Welcome to the fourth edition of the D2N2 Economic Recovery Report.
This report pulls together information from across the region to understand the impact of Covid-19 on our economy.
For previous editions of the D2N2 Economic Recovery Report, please see the D2N2 Data Centre.
D2N2 Economic Recovery Report – September 2020
As part of its response to the Coronavirus, D2N2 is producing data reports examining how the Coronavirus pandemic has affected the local economy.
The report has been produced in collaboration with the University of Derby, the University of Nottingham, and Nottingham Trent University.
This latest report focuses on several key areas:
- D2N2 Economic Recovery Analytics Group
- D2N2 Economic Risk and Recovery Dashboard
- D2N2 Growth Hub Survey Findings
- Covid-19s Local Economic Impact on Nottingham
- Unemployment Benefit Claimants
- Income Support Scheme Claims
- Impact on High Growth Businesses
- Education and Skills
- Government Incentives for Employment and Skills
- Apprenticeships – Employer Incentives and Support
- KickStart Scheme
- Reopening Schools
- Midlands Engine Overview
A PDF version of this D2N2 Economic Recovery Report is available for download.
D2N2 Economic Risk & Recovery Dashboard
The Economic Risk and Recovery Dashboard has been updated as a result of feedback from the D2N2 Economic Recovery Analytical Group.
The dashboard contains snapshot estimates of unemployment and GVA estimates, and data on claims to furlough schemes. It also contains trends in unemployment benefit claims, job postings, business closures, and insight from the D2N2 Growth Hub Survey on redundancies and severe decline in sales.
D2N2 Economic Recovery Analytical Group
The D2N2 Economic Recovery Analytical Group (AG) is drawn from the region’s universities, colleges, local authorities and business groups together with colleagues from Government. It undertakes pro bono research and analysis to support planning and delivery by the LEP and the Derbyshire and Nottinghamshire Local Resilience fora.
The AG supports the work of our Economic Recovery Board, which leads to the revision of our Local Industrial Strategy to becoming a Recovery and Growth Strategy. Key tasks now include:
- Revising our analysis of Covid-19’s sectoral impact and employment: Full first report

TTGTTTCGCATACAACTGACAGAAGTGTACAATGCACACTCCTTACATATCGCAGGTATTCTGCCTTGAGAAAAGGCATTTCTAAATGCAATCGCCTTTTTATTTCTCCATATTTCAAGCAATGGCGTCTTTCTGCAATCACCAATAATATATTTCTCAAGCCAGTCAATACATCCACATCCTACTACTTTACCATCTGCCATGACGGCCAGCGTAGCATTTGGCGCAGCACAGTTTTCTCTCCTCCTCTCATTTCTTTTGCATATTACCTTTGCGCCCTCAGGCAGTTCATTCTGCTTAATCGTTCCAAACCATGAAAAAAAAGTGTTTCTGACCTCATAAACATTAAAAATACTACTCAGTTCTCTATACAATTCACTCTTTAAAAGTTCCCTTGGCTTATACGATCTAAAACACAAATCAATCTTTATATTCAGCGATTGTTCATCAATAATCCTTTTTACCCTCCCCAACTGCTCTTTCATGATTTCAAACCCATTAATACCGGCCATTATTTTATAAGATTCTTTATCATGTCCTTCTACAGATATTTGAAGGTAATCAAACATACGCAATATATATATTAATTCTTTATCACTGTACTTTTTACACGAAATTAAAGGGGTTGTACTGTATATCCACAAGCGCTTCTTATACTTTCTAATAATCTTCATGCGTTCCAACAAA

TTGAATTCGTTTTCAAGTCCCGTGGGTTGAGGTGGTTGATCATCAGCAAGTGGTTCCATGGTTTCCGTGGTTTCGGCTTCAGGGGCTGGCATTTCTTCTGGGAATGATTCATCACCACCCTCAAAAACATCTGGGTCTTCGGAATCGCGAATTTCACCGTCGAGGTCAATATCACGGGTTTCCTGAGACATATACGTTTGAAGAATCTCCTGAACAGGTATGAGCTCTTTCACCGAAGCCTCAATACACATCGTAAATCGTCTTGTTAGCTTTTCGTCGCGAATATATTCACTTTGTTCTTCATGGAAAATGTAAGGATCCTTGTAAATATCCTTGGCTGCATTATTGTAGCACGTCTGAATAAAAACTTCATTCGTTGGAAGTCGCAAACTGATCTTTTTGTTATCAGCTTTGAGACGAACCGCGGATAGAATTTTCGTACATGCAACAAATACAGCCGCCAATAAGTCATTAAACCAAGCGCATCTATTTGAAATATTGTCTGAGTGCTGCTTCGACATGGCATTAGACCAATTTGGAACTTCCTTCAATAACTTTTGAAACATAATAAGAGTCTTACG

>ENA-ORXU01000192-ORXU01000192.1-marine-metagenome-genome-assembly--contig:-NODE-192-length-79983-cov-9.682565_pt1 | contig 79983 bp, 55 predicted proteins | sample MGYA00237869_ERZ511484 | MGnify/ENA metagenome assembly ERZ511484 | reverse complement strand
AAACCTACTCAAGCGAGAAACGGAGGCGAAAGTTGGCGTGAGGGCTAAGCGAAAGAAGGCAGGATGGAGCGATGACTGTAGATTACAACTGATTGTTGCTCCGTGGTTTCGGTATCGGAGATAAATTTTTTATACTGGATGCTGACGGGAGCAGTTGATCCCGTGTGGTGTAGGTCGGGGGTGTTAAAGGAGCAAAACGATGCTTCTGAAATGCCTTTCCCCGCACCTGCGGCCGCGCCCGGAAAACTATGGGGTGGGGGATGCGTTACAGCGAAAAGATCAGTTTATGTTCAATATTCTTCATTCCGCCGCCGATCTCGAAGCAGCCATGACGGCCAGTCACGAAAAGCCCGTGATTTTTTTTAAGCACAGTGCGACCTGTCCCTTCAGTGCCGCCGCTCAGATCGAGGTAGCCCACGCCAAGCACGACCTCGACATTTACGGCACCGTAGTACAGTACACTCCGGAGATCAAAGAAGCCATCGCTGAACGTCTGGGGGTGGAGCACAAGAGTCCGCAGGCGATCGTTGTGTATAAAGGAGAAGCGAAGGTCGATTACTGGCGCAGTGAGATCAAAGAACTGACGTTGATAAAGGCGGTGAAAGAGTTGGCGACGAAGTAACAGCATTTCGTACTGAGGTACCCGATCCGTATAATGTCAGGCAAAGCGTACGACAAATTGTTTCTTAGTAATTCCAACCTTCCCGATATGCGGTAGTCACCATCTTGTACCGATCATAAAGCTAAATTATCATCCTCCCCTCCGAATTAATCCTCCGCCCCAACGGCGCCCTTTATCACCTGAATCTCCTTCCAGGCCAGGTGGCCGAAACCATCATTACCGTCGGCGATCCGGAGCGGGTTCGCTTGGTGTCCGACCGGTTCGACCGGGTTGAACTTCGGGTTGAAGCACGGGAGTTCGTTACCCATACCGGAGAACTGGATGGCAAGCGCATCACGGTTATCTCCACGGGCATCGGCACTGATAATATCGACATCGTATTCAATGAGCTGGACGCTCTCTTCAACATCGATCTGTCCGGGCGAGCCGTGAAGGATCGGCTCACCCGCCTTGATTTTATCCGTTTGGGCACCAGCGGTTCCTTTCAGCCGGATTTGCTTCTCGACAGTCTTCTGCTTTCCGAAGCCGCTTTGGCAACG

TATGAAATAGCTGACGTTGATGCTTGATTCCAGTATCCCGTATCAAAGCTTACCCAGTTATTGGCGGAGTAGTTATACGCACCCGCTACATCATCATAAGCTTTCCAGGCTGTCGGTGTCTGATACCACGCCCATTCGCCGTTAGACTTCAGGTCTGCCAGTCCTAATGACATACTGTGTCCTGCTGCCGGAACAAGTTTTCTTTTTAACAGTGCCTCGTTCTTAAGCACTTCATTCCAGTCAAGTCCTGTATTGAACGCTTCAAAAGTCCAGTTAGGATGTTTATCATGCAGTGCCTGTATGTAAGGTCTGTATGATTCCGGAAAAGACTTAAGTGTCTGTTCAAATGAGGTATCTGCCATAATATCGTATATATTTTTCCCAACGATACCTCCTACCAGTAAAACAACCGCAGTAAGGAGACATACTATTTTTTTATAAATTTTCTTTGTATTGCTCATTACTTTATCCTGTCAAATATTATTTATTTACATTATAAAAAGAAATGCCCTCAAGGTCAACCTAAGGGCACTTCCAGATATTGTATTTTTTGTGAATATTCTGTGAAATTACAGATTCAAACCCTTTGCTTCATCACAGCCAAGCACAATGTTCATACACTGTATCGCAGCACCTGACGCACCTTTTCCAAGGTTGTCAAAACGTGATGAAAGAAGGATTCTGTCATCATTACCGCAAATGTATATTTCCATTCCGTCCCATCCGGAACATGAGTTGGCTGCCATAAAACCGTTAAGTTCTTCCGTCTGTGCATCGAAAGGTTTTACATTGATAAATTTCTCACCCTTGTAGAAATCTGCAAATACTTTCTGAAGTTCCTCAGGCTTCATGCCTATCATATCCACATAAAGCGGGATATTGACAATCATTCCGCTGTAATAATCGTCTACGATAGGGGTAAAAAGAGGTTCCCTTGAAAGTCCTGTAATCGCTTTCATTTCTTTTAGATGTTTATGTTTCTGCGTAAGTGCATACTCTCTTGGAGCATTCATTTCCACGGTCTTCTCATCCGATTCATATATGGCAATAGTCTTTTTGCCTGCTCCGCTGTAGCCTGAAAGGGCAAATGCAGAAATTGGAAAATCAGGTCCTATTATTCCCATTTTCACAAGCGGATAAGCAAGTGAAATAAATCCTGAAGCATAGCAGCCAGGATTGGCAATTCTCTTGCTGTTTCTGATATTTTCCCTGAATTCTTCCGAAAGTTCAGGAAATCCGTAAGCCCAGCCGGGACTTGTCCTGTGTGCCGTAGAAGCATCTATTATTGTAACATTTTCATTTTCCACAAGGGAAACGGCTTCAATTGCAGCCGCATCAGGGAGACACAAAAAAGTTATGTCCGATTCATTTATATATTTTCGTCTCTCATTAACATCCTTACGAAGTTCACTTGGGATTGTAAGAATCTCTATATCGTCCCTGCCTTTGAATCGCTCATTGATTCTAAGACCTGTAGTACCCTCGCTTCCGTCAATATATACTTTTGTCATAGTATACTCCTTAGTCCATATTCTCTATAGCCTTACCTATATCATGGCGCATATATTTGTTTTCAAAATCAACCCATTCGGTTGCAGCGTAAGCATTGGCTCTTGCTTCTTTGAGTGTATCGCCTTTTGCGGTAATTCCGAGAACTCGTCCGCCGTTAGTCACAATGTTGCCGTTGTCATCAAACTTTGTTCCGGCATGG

- Ensuring that recent government announcements, for example, the Kickstart Fund, are targeting where they will have the most effect in our region.
- Providing advice on the development of the local level economic recovery plans commissioned by the LRFs.
- Developing a suite of economic indicators to help us monitor the progress of the recovery
- Working with the Emergent Alliance to develop tools to enable real-time tracking of the impact of Covid-19 and enhancing our ability to forecast future impacts
D2N2 Growth Hub Survey Findings
Working alongside business representative organisations and local authorities, a consolidated survey has allowed the collection of standardised business data to inform recovery planning. By August, 800 business had responded to the D2N2 Growth Hub Survey.
- 97% of businesses said Covid-19 was affecting their business, the overwhelming majority in a negative way
- 71% of respondents furloughed staff, and 6% made staff redundant
- 72% of respondents have experienced over 50% decline in sales.
A more detailed analysis of the data is available here.
Income Support Scheme Claims
Based on HMRC data, there were 305,100 Corovavirus Job Retention Scheme (CJRS) and 73,500 Self-Employment Income Support Scheme (SEISS) claims made as of June 30.
This makes up approximately 34% of all people in employment, compared to 30% in May.
- The highest proportion of employment is in High Peak (38%) and Chesterfield (37.4%) and the lowest in Rushcliffe (28.9%), Broxtowe (31.8%) and Amber Valley (32%);
- The largest increase in percentage terms was in Public Admin & Defence (173%, but from a low base of 131 claims in May) and Education (52% increase from 6,400 in May);
- Trade, Accommodation & Food and Manufacturing services account for the largest proportion of jobs furloughed (19%, 17% and 10% respectively);
- Construction remains the largest sector for self-employment income support claims reaching almost 25,000. The sector accounts for 34% of all self-employment claims, and 41% in value terms. Administrative and Support Services saw a 21% increase in the June figures.
More detailed analysis by Local Authority is available here.
Education and Skills
The region’s employers should continue to invest in their workforce and consider their ability to use current government incentives to support opportunities for young people, who will otherwise be hardest hit by COVID 19. This will potentially lead to long-lasting impacts on the future labour market.